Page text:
Terrorism fears have led government to cloak the danger of hazardous chemical plants | The Houston Chronicle
"Around the country, hundreds of buildings like the one in West store some type of ammonium nitrate. They sit in quiet fields and by riverside docks, in business districts and around the corner from schools, hospitals and day care centers. By law, this shouldn’t be a mystery. Yet fears of terrorism have made it harder than ever for homeowners to find out what dangerous chemicals are hidden nearby. Poor communication can also keep rescue workers in the dark about the risks they face."

Milwaukee County mental health system traps patients in cycle of emergency care | The Milwaukee Journal Sentinel
"Milwaukee County's mental health system focuses less on continual care and more on emergency treatment than any in the nation. Despite scandals, studies and promises of reform, the system is like many of its patients: It never gets better."

Welcome to IRE's roundup of the weekend’s many enterprise stories from around the country. We'll highlight the document digging, field work and data analysis that made their way into centerpieces in print, broadcast and online. Did we miss something? Email suggestions to

In California, incarcerated students fall through gaps in special education laws | The Center for Investigative Reporting
"California and federal laws allow students with disabilities to receive special education until age 22. But the laws are vague enough that deciding who should provide that education is unclear."

Now, You Can’t Ban Guns at the Public Pool | ProPublica
"For 20 years, Charleston has been an island of modest gun restrictions in a very pro-gun rights state. But its gun laws — including a ban on guns in city parks, pools and recreation centers — are now likely to be rolled back, the latest victory in a long-standing push to deny cities the power to regulate guns."

Minneapolis cops rarely disciplined in big-payout cases | The Star Tribune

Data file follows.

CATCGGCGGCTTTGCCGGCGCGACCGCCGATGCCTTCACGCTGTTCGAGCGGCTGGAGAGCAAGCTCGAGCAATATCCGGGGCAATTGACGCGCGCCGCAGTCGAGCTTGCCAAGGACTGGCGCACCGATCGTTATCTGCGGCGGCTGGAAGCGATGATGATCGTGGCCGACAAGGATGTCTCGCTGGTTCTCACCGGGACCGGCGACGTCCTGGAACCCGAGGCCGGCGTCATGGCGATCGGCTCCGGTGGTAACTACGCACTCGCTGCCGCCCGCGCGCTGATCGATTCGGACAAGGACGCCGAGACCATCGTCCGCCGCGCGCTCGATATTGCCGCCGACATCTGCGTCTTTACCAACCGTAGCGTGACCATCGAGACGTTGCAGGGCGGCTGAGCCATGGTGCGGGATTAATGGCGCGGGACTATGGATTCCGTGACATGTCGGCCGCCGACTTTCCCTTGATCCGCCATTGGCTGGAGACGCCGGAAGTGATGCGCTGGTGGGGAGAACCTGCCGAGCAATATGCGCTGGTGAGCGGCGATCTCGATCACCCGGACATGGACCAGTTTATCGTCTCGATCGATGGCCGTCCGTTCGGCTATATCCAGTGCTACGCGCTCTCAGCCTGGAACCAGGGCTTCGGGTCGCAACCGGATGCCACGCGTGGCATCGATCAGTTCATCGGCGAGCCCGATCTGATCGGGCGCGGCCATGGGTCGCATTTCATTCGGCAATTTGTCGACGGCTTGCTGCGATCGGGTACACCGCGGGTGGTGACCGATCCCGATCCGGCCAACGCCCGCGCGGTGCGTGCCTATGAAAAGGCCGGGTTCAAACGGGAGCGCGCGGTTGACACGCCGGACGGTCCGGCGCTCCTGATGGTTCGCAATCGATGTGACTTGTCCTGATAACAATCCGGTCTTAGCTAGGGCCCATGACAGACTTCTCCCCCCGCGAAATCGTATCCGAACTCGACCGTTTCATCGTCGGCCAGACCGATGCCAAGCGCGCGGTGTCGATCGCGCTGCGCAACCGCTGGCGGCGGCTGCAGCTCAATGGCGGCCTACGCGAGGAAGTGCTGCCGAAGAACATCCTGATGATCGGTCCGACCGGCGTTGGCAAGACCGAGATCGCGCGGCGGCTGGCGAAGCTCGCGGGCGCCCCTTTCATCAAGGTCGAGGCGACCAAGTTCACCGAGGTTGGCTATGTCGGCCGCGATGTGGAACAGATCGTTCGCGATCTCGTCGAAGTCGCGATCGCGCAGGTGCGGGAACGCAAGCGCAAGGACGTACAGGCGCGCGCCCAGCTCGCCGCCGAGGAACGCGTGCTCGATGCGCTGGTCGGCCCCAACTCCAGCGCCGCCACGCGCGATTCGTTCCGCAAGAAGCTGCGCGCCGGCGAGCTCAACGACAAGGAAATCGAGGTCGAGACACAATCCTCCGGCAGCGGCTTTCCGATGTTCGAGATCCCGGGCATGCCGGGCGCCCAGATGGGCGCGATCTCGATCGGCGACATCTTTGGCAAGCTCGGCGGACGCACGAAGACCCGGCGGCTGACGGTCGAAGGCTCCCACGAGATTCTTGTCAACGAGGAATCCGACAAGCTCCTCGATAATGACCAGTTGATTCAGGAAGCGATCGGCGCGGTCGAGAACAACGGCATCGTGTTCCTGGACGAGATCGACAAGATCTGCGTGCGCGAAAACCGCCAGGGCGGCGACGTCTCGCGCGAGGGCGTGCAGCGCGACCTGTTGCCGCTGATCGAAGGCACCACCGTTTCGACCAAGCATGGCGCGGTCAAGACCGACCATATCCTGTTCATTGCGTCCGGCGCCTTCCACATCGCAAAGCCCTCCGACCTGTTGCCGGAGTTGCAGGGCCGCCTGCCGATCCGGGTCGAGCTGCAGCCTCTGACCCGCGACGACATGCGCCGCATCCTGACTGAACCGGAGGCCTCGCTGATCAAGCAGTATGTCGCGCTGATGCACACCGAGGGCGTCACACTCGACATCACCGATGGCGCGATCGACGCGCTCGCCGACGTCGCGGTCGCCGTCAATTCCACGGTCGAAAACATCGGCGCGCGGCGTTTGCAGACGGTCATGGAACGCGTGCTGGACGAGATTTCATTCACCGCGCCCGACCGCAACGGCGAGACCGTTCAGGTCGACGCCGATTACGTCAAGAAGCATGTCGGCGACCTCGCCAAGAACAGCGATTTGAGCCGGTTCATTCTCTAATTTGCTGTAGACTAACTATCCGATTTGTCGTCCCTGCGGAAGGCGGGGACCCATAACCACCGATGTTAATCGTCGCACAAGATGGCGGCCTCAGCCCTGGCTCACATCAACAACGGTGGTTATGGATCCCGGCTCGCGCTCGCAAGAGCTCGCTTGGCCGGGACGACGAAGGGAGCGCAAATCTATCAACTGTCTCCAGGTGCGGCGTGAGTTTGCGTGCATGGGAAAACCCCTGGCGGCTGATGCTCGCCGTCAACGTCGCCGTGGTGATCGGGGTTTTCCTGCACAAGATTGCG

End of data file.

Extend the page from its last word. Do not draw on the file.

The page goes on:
"Despite nearly $14 million in payouts for alleged police misconduct over the past seven years, the Minneapolis Police Department rarely concluded that the officers involved did anything wrong, according to a Star Tribune analysis. Of 95 payouts from 2006 to 2012 to people who said they were victims of misconduct, eight resulted in officers being disciplined, according to records from the police and the city attorney’s office. The 12 costliest settlements were for cases that did not result in any officer discipline, the Star Tribune found. They included the $2.19 million paid in the case of a mentally ill man shot dead in 2006 by police, and the $1 million paid in the case of a woman severely burned by a police flash grenade in 2010."

As Factory Farms Spread, Government Efforts to Curb Threat From Livestock Waste Bog Down | Fair Warning
"As factory farms take over more and more of the nation’s livestock production, a major environmental threat has emerged: Pollution from the waste produced by the immense crush of animals."

Law to protect news sources could backfire in some cases, experts say | St. Louis Beacon
"Contrary to conventional wisdom, the proposed federal shield law backed by the press and President Barack Obama wouldn’t help reporters protect their sources in big national security cases, such as the recent ones involving the AP and James Rosen of Fox. In fact, the law could make it harder for the press to protect sources in those cases."